When I do free seminars on getting into college, I don't usually mention class rank. It's not that colleges don't care about it, but I know that there will inevitably be a family in the audience who is already upset about their high school's ranking policy. Some schools issue a numerical ranking ("You're number 4 out of 122 seniors); some schools don't. And it seems that no matter which policy a school chooses, there will be students who feel the choice will put them at an admissions disadvantage.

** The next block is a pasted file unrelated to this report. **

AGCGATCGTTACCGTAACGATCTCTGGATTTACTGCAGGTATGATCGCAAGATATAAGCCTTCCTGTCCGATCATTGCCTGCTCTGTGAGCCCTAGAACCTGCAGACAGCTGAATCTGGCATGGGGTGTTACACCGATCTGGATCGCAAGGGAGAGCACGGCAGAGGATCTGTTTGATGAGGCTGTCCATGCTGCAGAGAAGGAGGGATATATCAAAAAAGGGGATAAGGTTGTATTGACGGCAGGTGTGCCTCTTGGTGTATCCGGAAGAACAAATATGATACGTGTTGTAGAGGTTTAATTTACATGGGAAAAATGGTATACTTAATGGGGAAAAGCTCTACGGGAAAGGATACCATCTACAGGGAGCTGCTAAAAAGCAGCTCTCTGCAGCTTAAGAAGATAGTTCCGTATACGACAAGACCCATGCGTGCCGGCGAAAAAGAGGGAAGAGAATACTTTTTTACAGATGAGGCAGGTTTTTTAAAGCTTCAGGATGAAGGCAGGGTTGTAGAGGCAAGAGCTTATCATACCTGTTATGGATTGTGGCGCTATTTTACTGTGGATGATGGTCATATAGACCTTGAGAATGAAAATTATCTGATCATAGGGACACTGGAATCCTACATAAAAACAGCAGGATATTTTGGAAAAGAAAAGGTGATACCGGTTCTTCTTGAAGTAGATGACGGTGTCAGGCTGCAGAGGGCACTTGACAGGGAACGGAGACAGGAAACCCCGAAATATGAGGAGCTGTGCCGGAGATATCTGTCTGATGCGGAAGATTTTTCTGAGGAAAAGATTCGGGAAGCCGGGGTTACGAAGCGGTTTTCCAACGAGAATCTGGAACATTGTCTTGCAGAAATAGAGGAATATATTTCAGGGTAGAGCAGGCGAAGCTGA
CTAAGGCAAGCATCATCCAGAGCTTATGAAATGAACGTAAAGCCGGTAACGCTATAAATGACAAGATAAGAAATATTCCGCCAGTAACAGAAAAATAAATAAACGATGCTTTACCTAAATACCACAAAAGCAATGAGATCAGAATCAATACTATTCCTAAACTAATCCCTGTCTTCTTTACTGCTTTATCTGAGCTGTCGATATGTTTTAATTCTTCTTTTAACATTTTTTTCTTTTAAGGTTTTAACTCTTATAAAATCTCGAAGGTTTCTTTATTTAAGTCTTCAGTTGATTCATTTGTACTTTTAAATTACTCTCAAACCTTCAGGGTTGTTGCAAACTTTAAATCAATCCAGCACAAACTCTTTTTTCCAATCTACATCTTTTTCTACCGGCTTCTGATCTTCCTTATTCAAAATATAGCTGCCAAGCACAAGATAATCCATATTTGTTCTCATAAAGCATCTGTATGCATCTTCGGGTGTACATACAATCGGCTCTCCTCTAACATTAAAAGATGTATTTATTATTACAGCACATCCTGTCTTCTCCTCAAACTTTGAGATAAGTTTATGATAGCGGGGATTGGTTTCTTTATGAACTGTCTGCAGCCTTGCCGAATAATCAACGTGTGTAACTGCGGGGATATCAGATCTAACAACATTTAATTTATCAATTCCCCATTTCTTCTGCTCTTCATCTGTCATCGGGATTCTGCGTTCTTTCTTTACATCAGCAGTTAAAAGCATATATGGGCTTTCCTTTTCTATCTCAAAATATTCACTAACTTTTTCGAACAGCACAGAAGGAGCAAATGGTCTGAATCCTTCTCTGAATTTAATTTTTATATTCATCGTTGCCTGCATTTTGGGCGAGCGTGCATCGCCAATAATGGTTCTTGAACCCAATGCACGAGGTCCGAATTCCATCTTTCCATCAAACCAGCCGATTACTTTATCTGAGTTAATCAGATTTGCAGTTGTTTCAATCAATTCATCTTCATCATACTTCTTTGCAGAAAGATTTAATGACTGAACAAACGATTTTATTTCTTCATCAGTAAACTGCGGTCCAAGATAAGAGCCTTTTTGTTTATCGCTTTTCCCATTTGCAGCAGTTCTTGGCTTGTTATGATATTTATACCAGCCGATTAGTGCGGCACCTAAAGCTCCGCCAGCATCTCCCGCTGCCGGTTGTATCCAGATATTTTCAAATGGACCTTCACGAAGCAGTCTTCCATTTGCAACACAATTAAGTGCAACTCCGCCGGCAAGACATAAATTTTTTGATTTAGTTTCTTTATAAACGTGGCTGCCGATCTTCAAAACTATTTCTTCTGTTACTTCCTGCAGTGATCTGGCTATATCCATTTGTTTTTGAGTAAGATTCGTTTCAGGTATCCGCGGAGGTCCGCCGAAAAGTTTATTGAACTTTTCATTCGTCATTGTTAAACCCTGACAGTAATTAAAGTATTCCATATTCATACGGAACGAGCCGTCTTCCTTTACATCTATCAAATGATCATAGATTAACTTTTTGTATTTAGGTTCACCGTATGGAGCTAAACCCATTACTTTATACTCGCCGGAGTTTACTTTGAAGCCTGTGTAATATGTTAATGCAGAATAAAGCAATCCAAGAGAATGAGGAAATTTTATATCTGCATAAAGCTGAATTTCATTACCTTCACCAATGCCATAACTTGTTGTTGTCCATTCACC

I wrote a past post about this, but if you don't believe me, see this recent entry from the University of Virginia's blog. The class rank is just one factor. If your school ranks, a college may use your rank as one factor of their evaluation of you. If your school does not rank, the college will find another way to evaluate your performance in relation to that of your fellow seniors.
This comes back to one of my overriding themes for this blog–focus on what you can control. You aren't in charge of whether or not your school ranks. So let that go. What you can control is the rigor of your course selection and the effort you put out to get good grades. Don't get rankled about the rank.